Charity begins at home.
One winter’s evening there was an urgent knocking on the hall door of our family house in Dublin. My mother answered the door and there, in the rain, stood a large, bedraggled, down-at-heel girl, probably in her late teens. She was crying piteously, “Oh mother of God missus – can you give me some shelter? Me Mammy’s after havin’ another babby and there’s no room for me in our house any more.” Mum was a charitable woman, always sympathetic to the underdog, so she invited this poor girl in to get dry and offered her a bed on the sitting-room couch for the night.
Joan Begg was her name and she had been turned out of home to fend for herself. As long as she could remember she had fed, changed, walked and nurtured each 'babby’ her ‘Mammy’ had produced with alarming frequency and finally she had nowhere to lay her head.
At that stage there were four of us children and my younger sister was about six months old; the rest of us were aged eight, five and three years old, so my mother had her hands full tending to us without any help in a big old house; this was very hard work in the late 1940s, without any of the mod-cons we take for granted nowadays. Being a quick-witted person, Mum spotted a mutually satisfactory opportunity and the next day she offered this stranger bed and board and whatever she could afford, in return for Joan helping her for a while.
You can imagine our surprise next morning when we were introduced to an unusual looking person who was going to live with us “for a while.” In fact Joan lived with us for five years, to everybody’s benefit. Our father was an easy-going, existential man and didn’t complain when he came home from work that evening and was faced with this fait accompli. He was used to those and if Mum was happy, he was happy.
Now Joan Begg was an ill-educated country woman, with the constitution of an ox and the kindest, purest heart I ever knew. One of her legs was considerably shorter than the other and she would set off to Sunday Mass at a goodly pace, loping with an unusual gait, which gave rise to her naughty charges nick-naming her Joan Begg Pancake One Leg (but never to her face, as we were brought up to be polite children.) She was like a huge mother hen, with a capacious bosom, an open, smiling face and never a cross word that I remember. We loved her and she adored all of us, including our parents and when we moved to a smaller house on the other side of the city five years later, Mum made sure that Joan had another post to go to, having given her a glowing recommendation.
One particular episode during her time with us stands out in my mind. Joan convinced our mother to let her take my elder brother and me to visit her family “down the country.” Nowadays, most mothers would have made excuses and said no, fearing that some ill might befall their children, but in truth it was probably a relief for her to get her two eldest children out of her hair for a day during the summer holidays. Excitedly we set off on a great adventure, taking three buses and gradually leaving the built-up city, travelling down winding country lanes and ending up in what seemed to me the back of beyond, surrounded by green fields divided by hedges and small stone walls and arriving at a shabby homestead that would be thought of as a hovel nowadays. At first it was dark inside, but as our eyes adjusted from the sunlight outside, a neat little room with a range was visible; on it were two huge steaming black pots and a kettle. A large table was surrounded by many chairs. I don’t remember any grown ups or children around, although there must have been, but I vividly remember two other things. The first was a plate covered in creamy-coloured food for lunch placed in front of me at that table - tripe, onions and boiled potatoes; even now I remember trying not to gag as I gulped the knobbly, slimy never-before-eaten tripe and onions and the familiar powdery potatoes, which were more palatable. No doubt this was a special meal for special visitors and true hospitality, but it was torture to me.The second vivid memory is the toileting arrangement, which was a hole at the bottom of the grassed area behind the house.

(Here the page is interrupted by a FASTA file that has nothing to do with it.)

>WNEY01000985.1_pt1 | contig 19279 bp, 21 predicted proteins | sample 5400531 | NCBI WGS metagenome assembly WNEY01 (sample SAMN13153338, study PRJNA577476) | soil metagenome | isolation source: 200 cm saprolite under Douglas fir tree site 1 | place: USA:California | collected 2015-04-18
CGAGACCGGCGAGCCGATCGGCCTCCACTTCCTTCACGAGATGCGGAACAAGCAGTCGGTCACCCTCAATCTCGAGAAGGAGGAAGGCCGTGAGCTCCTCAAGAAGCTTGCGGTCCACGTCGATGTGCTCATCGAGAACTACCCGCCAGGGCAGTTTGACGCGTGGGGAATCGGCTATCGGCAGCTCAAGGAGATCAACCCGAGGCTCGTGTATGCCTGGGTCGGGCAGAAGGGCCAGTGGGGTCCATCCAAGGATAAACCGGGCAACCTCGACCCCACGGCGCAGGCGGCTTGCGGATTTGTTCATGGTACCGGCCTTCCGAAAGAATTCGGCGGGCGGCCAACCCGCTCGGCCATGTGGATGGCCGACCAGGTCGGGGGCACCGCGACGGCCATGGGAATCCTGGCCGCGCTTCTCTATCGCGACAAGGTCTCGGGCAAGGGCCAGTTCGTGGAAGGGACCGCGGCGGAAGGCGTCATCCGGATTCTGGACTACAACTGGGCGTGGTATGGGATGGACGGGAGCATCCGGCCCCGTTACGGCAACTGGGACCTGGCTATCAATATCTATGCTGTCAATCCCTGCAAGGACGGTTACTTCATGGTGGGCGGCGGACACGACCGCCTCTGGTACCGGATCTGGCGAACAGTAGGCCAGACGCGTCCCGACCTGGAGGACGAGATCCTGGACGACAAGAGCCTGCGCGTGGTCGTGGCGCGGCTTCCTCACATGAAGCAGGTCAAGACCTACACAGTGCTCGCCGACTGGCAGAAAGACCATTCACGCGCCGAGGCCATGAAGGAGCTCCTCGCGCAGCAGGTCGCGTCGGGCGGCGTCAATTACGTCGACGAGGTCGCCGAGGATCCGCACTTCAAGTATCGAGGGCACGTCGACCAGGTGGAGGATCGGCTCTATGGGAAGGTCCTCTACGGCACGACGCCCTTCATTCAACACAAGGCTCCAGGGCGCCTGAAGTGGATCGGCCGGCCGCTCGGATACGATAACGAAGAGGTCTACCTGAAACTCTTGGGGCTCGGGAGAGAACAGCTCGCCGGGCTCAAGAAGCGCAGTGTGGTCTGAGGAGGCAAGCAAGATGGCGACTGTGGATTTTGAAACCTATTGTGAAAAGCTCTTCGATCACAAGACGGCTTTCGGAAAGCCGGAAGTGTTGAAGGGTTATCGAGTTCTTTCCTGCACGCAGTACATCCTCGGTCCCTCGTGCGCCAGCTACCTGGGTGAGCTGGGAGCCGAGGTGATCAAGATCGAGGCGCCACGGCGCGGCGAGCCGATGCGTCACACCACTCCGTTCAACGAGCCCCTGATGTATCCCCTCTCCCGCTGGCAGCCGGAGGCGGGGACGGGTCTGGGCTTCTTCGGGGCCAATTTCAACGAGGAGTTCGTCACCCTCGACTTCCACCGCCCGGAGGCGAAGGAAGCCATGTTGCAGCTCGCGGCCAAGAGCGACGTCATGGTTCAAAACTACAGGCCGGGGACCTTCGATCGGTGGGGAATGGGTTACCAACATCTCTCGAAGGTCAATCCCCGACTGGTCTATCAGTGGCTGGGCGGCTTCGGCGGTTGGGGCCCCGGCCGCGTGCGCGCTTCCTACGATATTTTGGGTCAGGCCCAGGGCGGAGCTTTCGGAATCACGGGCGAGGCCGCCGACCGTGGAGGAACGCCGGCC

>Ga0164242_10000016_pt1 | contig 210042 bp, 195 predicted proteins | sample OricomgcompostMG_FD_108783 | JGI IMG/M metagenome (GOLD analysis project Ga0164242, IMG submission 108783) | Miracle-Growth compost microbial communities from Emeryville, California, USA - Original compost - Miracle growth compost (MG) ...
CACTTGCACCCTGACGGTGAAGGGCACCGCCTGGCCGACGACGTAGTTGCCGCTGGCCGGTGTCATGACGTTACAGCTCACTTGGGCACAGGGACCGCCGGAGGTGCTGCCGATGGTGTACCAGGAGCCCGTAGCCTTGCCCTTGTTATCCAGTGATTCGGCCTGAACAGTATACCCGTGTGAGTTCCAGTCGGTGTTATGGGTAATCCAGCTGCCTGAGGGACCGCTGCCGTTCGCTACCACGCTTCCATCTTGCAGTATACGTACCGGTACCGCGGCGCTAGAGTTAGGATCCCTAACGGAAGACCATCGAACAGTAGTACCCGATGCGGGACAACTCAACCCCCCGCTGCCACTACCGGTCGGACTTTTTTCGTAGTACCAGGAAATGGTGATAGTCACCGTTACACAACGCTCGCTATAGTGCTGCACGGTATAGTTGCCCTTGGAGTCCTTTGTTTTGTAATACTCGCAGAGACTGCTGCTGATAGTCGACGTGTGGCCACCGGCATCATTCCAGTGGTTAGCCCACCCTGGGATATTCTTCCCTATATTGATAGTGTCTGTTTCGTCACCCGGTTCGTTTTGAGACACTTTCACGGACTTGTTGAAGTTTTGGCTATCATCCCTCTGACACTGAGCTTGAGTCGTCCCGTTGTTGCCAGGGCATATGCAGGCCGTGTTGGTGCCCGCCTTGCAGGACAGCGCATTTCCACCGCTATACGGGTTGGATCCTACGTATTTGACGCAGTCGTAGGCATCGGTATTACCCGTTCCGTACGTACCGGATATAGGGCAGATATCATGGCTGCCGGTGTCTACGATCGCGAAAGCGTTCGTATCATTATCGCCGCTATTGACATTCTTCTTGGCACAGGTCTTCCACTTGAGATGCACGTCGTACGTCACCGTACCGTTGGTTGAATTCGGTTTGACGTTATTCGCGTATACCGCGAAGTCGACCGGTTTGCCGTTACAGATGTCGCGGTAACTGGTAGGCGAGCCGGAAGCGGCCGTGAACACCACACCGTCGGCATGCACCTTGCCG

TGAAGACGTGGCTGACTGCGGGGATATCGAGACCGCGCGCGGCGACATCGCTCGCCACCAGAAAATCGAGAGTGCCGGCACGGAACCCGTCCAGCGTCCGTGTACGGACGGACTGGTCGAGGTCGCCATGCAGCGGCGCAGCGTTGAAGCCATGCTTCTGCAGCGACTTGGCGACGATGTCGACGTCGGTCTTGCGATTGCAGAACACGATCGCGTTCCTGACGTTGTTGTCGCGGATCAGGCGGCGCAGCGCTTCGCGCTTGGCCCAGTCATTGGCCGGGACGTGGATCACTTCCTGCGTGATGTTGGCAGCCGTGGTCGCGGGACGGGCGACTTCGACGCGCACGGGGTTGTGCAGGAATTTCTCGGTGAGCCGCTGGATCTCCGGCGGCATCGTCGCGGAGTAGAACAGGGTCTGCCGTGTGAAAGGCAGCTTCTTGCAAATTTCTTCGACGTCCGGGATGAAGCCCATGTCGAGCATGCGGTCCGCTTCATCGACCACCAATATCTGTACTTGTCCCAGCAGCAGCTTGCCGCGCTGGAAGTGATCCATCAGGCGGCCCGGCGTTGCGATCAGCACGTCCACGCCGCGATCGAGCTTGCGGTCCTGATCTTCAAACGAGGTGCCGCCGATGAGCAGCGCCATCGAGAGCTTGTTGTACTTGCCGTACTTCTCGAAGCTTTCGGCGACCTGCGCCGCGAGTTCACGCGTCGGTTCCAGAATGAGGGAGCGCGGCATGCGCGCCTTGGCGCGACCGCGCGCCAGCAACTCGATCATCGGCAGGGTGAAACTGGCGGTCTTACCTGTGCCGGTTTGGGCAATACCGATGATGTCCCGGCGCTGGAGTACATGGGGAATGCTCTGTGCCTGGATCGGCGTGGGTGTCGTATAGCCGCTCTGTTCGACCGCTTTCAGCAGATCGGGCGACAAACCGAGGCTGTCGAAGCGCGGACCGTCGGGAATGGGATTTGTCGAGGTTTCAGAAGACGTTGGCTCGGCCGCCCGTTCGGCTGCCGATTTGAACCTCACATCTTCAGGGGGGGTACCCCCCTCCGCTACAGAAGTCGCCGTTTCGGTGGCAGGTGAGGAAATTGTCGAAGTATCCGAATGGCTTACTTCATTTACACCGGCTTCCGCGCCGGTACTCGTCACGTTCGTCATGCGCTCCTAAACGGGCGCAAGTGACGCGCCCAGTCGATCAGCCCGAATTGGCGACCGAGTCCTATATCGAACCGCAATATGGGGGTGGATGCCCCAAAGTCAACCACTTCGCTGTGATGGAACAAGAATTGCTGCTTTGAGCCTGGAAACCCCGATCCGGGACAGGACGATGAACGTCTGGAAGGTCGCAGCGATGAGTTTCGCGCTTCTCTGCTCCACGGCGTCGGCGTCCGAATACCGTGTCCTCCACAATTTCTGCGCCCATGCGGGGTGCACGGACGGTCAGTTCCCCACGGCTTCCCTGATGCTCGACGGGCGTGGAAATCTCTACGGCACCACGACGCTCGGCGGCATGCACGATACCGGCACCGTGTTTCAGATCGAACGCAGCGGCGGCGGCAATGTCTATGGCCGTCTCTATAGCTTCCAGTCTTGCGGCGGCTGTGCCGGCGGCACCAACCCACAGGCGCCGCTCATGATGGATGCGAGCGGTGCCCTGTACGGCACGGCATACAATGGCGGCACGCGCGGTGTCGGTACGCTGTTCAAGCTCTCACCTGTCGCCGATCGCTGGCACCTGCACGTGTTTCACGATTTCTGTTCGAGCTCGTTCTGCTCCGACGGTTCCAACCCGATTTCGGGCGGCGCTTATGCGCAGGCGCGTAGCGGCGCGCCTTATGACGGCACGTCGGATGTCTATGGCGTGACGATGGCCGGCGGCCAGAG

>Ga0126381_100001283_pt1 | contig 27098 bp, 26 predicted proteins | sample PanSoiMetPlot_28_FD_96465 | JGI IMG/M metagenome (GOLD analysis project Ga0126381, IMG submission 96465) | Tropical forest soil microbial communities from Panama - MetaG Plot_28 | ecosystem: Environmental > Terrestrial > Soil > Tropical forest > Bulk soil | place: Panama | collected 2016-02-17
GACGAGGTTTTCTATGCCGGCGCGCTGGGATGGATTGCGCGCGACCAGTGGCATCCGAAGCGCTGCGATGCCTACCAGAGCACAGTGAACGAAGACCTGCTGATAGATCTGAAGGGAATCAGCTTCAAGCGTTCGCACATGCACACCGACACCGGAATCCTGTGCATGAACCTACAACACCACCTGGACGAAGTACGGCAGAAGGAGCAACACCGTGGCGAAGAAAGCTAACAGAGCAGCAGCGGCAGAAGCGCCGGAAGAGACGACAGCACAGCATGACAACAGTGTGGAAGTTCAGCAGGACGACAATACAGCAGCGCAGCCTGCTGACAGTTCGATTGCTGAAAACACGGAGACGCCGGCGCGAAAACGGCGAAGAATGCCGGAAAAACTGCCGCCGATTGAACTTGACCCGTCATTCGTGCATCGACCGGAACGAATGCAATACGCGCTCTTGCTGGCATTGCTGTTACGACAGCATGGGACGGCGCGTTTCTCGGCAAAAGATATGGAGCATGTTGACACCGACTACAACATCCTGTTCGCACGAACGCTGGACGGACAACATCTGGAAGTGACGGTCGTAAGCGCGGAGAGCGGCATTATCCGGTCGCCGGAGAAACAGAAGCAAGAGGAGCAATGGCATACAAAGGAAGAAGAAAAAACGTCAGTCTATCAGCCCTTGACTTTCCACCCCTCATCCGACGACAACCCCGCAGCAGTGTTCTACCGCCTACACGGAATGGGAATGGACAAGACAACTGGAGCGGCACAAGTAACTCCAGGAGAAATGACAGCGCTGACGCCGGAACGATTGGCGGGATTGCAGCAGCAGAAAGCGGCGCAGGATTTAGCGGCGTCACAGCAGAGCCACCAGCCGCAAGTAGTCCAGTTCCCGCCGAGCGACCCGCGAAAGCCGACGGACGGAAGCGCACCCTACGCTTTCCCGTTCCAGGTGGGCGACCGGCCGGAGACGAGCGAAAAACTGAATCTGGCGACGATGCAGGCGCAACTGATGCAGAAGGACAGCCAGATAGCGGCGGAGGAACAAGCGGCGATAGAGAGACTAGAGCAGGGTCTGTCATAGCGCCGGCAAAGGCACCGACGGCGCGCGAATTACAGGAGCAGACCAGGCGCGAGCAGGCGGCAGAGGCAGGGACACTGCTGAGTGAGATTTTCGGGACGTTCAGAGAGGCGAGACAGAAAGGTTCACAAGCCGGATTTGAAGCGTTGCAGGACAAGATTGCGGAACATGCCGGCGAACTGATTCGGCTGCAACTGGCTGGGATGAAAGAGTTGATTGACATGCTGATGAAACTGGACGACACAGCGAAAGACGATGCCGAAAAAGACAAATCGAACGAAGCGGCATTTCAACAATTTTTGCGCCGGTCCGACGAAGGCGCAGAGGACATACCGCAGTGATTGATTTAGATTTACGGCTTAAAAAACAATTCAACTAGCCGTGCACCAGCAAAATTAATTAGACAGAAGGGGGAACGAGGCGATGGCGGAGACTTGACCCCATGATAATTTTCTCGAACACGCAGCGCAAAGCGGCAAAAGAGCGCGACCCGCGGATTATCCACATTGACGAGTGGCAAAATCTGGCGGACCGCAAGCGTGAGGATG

This was all too much for a six year old, but I imagine my brother, who was three years older and more confident and precocious than I chattered away whilst I hid my building fear. We lived close to the Irish Sea, with The Dublin Mountains providing a beautiful backdrop to the City and here we were in alien surroundings with awful food, no bathroom and who knew what else? My usual chest pains, which came when I was anxious, started. I first felt them when I was at the local flea-pit one Saturday with my brother, watching Batman and Robin having one of their dangerous, daring exploits; being an impressionable child I was enthralled and tension built up in my chest. I had often seen my mother clasp her chest saying “Oh my heart, my heart, you’ll be the death of me!” and so I thought I was dying as I stood outside the cinema afterwards, gripping some railings and wailing “Brian, Brian wait for me - my heart is dying,” as my brother merrily ran off without me to our house fifty yards away.
But I digress. I survived the chest pains, of course, and our uncommon day in the country finally ended and it was time to catch the first of our buses home, gradually returning to the safety of familiar surroundings and our own nest.
I don’t know how we explained our day out to our parents, but much later our mother told us that Joan was glowing with pride at having taken some of her charges to her own home for a treat and showing her family that she was making her way in the world; it was a wonderful gift my mother had given her and they remained in contact until my mother’s death sixty-odd years later.
- Carole Stafford, Harston